Ambon Squid Squadron

Ambon Squid Squadron

Mating Squid, Ambon
The male squid in the centre of this image is protecting the female (underneath) from rival male attention as she prepares to lay her eggs on a boat’s mooring line.

Ambon is one of the Maluku islands of Indonesia and forms part of a chain of volcanic islands surrounding the Banda Sea – home to some fabulous marine life. A group of 16 (mostly) BSoUP members stayed with Maluku Divers in Ambon Bay. There’s an awful lot of garbage in Ambon Bay. Periodically it gets washed up on shore by the tide. My girlfriend, Pash organised a beach clean-up one day and got about 30 people, including resort staff and several local villagers out onto the beach filling bags with rubbish. Seems that the government dont have an organised method of refuse collection so the next best option is to collect the rubbish and to incinerate it… There are plans afoot to build processing plants to convert the plastic into fuel but for now, burning the stuff at least stops it polluting the water and thereby the fish which are the staple diet of the Islanders!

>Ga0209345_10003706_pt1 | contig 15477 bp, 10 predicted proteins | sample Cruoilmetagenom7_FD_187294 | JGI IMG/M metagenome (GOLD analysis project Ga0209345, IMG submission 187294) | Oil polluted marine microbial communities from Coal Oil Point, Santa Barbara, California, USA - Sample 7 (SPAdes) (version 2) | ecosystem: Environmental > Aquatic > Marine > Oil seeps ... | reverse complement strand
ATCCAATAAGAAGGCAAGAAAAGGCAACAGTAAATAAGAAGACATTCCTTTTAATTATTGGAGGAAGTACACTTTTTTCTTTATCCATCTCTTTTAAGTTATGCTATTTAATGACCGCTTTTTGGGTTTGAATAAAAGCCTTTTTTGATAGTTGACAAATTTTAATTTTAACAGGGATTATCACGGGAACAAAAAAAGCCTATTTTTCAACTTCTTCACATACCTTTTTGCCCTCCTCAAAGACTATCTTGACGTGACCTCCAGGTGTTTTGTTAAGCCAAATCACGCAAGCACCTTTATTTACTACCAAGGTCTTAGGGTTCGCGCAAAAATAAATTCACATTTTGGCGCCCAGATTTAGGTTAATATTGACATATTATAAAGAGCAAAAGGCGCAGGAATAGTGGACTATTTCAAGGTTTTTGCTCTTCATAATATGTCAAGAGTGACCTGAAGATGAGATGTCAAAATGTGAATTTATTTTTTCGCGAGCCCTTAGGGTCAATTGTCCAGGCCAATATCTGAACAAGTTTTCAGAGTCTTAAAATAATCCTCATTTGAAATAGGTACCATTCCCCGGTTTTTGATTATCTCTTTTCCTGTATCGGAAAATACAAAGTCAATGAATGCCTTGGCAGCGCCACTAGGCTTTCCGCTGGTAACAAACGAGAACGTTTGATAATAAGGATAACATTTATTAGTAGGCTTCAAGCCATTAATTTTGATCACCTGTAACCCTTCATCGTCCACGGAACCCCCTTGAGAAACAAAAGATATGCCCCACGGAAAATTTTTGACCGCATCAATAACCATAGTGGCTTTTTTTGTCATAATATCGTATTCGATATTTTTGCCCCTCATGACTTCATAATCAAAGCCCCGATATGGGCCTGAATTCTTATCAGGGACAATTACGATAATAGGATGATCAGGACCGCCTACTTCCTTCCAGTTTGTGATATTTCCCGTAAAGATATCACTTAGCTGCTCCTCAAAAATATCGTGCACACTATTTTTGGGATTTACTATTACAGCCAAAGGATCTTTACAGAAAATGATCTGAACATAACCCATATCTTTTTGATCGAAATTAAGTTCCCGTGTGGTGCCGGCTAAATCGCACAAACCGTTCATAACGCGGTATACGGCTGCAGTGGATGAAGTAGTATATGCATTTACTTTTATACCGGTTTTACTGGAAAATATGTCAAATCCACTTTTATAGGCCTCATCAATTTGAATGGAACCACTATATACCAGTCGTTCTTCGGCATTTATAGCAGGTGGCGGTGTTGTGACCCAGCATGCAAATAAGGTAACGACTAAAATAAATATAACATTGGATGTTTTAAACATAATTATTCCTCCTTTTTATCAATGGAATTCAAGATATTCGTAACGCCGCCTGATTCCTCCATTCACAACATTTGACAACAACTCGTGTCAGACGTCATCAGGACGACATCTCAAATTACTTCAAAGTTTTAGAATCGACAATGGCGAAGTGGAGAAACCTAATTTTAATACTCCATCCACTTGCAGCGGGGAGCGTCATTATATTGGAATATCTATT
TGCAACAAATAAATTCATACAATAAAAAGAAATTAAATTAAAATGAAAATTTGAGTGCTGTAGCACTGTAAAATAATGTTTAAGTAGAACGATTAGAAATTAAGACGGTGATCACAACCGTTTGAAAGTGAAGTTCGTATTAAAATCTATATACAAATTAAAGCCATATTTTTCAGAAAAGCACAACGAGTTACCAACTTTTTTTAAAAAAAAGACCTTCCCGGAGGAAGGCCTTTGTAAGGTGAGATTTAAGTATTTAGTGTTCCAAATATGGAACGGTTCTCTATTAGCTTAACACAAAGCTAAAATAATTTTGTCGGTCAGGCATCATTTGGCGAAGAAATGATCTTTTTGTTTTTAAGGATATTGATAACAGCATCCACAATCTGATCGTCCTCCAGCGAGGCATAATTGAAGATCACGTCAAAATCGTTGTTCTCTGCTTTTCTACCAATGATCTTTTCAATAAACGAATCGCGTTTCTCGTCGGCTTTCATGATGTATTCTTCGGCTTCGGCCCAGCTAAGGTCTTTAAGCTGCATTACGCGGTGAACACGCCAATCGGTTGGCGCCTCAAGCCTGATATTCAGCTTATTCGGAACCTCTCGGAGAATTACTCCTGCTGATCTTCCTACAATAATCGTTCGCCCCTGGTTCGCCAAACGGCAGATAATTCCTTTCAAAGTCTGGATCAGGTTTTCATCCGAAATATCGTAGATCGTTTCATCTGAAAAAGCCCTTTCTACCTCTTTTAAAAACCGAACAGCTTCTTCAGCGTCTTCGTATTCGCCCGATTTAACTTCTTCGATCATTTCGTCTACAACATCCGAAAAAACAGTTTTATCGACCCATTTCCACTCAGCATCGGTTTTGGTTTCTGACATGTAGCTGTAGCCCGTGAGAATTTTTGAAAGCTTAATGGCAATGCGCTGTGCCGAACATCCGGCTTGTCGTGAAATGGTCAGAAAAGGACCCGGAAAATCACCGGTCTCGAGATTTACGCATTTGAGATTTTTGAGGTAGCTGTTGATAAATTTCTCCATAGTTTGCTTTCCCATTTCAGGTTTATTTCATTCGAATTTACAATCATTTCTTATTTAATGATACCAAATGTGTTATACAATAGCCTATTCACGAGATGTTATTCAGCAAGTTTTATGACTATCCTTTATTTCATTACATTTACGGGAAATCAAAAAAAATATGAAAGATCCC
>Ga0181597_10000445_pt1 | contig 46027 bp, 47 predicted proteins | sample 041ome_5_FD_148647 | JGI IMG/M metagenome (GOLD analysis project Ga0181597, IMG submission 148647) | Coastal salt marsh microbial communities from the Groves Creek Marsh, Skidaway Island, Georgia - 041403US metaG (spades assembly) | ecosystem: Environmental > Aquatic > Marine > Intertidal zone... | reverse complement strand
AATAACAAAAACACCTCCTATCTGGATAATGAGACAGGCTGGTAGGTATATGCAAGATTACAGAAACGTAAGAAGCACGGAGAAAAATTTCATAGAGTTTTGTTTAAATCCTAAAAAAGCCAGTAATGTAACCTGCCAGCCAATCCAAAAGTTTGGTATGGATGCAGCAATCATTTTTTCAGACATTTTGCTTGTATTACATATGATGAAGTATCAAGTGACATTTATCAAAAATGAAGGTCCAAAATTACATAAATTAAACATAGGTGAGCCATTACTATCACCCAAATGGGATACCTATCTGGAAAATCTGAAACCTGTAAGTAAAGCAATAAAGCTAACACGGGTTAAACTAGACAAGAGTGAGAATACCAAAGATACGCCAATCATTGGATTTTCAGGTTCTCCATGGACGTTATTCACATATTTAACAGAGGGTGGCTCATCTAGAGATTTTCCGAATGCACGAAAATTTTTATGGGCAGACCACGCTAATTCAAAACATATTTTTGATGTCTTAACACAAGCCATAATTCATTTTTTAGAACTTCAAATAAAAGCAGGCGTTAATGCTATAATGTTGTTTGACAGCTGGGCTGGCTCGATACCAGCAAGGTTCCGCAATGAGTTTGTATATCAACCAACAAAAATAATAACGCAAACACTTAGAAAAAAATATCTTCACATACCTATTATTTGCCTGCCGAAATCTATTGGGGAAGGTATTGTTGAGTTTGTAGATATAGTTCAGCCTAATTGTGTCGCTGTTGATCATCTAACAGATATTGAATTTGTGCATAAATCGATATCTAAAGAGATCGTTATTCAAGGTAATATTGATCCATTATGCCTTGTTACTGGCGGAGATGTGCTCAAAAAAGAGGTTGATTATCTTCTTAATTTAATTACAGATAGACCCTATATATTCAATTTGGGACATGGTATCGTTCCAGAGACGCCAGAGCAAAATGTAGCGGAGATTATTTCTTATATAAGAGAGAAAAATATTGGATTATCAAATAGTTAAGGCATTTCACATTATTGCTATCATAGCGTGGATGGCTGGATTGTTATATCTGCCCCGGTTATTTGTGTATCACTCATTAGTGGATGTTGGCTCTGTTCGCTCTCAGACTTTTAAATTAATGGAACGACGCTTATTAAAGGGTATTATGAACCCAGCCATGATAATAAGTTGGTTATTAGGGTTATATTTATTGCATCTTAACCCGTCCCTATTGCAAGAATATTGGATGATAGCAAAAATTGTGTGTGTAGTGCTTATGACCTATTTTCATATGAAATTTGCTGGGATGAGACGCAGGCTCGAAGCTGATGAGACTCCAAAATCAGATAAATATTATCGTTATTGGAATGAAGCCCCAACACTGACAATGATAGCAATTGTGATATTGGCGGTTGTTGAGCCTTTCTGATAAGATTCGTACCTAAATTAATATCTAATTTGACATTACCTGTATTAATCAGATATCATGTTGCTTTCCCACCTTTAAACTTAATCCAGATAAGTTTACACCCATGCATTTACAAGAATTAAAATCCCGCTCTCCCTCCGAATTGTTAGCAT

Rather than post a picture of some rubbish being washed up on the beach, I thought I’d share an image which has already been requested as a print but which also was a memorable experience for me in the water… The dive site was nothing special above water and even below the water, there wasnt much to see, however, We came across a rope, attached to a buoy on the surface. Around this rope were about 15 squid. They were mating – the female would attach an egg to the rope whilst a male shielded her from other male attention. Once the egg was attached, the female withdrew and the male fertillised the egg before accompanying the female to a couple of metres back from the rope. Once they’d had their turn, another pair of squid would move in and go through the same procedure. It seemed like they took it in turns. Every now and again, a rogue male would attempt to move in on another’s female and there’d be flashing of skin-colours and a display of tentacles from both, generally resulting in the existing male regaining his position with the female.
The squid didnt seem phased by having several divers mesmorised by their dance like movements and it has to go down as one of the most memorable dives I’ve done to date.
I’ve not uploaded an Ambon gallery yet… that will come soon and I’m sure there’ll be another post here too.
I HAVE uploaded a couple of photos to my 500px account. You Can Find That Here At Www.500px.Com/Marinepix
PS. Feel free to vote for my images on 500px if you like them; and please do consider clicking the “like” button below this post if you’d like to hear/see more.

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